Thurston Moore has been at the forefront of alternative rock since he started Sonic Youth in 1980, a band who turned an entire generation on to the value of experimentation in rock n’ roll.
Currently touring as The Thurston Moore Band, comprising guitarist James Sedwards, My Bloody Valentine’s Deb Googe and Sonic Youth’s Steve Shelley, he released his latest album ‘The Best Day’ late last year on Matador Records, his first solo record since 2010’s ‘Demolished Thoughts’.
Radiating with both his signature dynamism of dense thrashing electric guitars as well as blissful acoustic ballads, it is a record defined by positivity and radical love.
When minor-deity Thurston Moore does duck face, he makes it cool. That’s because Thurston Moore is cooler than anyone you know.
So why is it so suspiciously easy to get to the front? The crowd are disturbingly well-behaved, and stand weirdly still as the two guitars howl and harmonise in front of Steve Shelley’s powerhouse of drums.
Moore is well-connected and respected and could have pretty much anyone he liked playing with him, but with this line-up he’s done exactly the right thing; he’s found people who play as an ensemble. No-one is showing off, they’re just doing exactly what they need to, and always working towards a common goal, which is the song. Bassist Deb Googe is pure punk, never even facing the audience, but pushing out a colossal amount of energy.
Moore and co-guitarist James Sedwards have a sort of duelling-banjos thing going on for a lot of the time, and then, when the two guitars come together, screaming in riotous harmony, it just WORKS.
I have honestly never seen guitars used in quite this way. Suddenly I can see both how and why recent album The Best Day works so well. Forevermore isn’t 15 minutes long because the band are noodling around indulgently – it’s 15 minutes long because that’s how long it takes to revisit this particular repetitive, percussive riff on the two guitars, and also put in all the builds and highs it needs. This is exactly what I want from live performance.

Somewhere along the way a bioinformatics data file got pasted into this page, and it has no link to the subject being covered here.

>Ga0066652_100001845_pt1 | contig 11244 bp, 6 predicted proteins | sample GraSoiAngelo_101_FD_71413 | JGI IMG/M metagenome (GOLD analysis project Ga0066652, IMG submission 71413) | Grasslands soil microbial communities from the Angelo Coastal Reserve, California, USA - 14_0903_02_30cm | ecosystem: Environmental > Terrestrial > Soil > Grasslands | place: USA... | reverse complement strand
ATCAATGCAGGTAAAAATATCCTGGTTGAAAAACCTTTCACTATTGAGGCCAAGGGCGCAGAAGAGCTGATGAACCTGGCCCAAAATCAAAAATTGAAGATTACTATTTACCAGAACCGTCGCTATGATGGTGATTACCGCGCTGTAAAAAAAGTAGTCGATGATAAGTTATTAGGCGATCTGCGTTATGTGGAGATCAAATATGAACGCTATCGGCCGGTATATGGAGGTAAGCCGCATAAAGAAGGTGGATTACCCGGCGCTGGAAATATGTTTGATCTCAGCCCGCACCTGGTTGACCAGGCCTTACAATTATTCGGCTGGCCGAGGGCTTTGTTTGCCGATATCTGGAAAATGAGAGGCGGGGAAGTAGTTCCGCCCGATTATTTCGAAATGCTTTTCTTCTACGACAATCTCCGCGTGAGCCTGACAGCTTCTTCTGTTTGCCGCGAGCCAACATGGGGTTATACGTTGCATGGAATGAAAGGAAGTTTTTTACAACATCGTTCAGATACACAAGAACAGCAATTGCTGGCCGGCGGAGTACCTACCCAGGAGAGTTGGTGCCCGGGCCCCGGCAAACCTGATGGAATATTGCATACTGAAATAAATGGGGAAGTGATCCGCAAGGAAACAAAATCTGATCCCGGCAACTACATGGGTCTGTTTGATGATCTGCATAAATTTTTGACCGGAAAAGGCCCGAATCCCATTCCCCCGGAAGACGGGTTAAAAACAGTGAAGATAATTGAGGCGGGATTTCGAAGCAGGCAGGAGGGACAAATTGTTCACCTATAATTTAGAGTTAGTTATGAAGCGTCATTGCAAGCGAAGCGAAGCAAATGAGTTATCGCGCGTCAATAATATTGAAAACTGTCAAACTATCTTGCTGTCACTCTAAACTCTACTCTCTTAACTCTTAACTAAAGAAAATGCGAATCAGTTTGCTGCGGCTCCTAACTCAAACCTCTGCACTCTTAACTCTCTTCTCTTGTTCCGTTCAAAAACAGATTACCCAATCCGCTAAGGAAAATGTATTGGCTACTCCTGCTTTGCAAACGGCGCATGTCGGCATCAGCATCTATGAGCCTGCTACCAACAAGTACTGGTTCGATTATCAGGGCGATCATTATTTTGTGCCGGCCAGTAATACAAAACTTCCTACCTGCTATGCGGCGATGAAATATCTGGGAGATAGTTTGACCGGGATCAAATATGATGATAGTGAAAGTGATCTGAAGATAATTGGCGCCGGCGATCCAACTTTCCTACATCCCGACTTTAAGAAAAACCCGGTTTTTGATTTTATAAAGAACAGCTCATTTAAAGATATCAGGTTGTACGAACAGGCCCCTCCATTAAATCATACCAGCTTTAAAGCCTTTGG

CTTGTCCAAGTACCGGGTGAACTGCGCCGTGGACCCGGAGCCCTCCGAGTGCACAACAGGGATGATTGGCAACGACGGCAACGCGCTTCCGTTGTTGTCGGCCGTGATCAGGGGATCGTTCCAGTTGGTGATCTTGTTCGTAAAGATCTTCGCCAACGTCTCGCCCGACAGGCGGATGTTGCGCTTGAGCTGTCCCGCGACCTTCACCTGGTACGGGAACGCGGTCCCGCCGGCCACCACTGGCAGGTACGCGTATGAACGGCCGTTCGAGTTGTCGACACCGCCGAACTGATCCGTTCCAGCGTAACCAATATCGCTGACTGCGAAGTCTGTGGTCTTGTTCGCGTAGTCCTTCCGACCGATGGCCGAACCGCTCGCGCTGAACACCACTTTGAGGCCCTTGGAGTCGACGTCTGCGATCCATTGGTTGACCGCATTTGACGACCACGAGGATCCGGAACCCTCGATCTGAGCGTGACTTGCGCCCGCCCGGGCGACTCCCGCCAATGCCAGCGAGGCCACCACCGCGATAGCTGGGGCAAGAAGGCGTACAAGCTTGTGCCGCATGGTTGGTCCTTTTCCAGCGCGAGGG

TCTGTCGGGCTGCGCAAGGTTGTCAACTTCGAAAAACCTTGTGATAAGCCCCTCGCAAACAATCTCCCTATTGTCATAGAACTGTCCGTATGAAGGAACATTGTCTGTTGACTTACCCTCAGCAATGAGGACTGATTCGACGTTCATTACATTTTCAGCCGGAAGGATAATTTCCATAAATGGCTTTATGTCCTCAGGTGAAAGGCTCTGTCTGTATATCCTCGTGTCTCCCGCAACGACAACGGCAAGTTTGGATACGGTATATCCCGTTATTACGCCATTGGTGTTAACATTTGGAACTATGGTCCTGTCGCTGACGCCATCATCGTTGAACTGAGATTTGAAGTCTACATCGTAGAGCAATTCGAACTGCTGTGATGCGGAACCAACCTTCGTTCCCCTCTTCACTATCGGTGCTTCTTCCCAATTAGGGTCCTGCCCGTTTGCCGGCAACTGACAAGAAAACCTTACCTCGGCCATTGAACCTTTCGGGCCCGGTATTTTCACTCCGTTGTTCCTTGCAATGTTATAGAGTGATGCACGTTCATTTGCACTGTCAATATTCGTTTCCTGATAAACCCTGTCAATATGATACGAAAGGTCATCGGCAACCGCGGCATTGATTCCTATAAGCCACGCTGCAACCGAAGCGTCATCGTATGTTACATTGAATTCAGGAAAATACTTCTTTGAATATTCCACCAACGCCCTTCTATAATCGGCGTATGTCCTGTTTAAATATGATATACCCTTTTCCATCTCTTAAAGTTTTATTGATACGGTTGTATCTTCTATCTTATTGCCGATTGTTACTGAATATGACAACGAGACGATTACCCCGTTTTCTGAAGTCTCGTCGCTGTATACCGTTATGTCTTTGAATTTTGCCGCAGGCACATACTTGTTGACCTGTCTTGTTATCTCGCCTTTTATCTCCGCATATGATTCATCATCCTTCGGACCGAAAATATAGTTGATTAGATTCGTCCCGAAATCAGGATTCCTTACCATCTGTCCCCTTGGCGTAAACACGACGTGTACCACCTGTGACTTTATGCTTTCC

A pity, then, that so few others here seem to want the same thing. It really is a bizarrely tame crowd. Most of the front row are clearly too young to buy beer, and just look bored. I wonder what it takes to impress them? Someone they’ve heard of presumably, but in that case it’d be nice if they stepped back and let the oldies through. The band are clearly affected, but are professional enough to not let it affect the music.
At one point Moore tries to converse with us. About a dozen of us shout back. “Hmmm, tough crowd, eh?” he observes. And he’s right. This is a five-star performance, and a one-star audience. I feel ashamed to be a part of it.
Fourth song, and closer, Turn On is another demonstration of harmonising guitar noise. Four songs may sound short and breezy, but they fill their all-too-brief time. Gone are the gentle strings and acoustic melodies of the first two solo records and we’re firmly back in the territory of his famous first group (who I’m not mentioning; I’m reviewing the Thurston Moore Band!) This new Moore is pared down, raw, minimalist guitar rock, and he takes his time with each track, exploring new ways to build to orgasmic crescendos of noise and distortion.
When Moore sings “the king has come, to join the band” in second song Speak to the Wild, he might as well be talking about himself: a king of rock, coming to show us how it should be done.
I could watch this all day. I feel like I can bathe in this beautiful assault of noise. But the kids are getting restless. I wish I could see Moore in his natural environment, with a crowd who knew what they were witnessing. As it is I’ll just have to settle for one of the most virtuoso displays of musicianship in rock, and feel grateful. Which I do.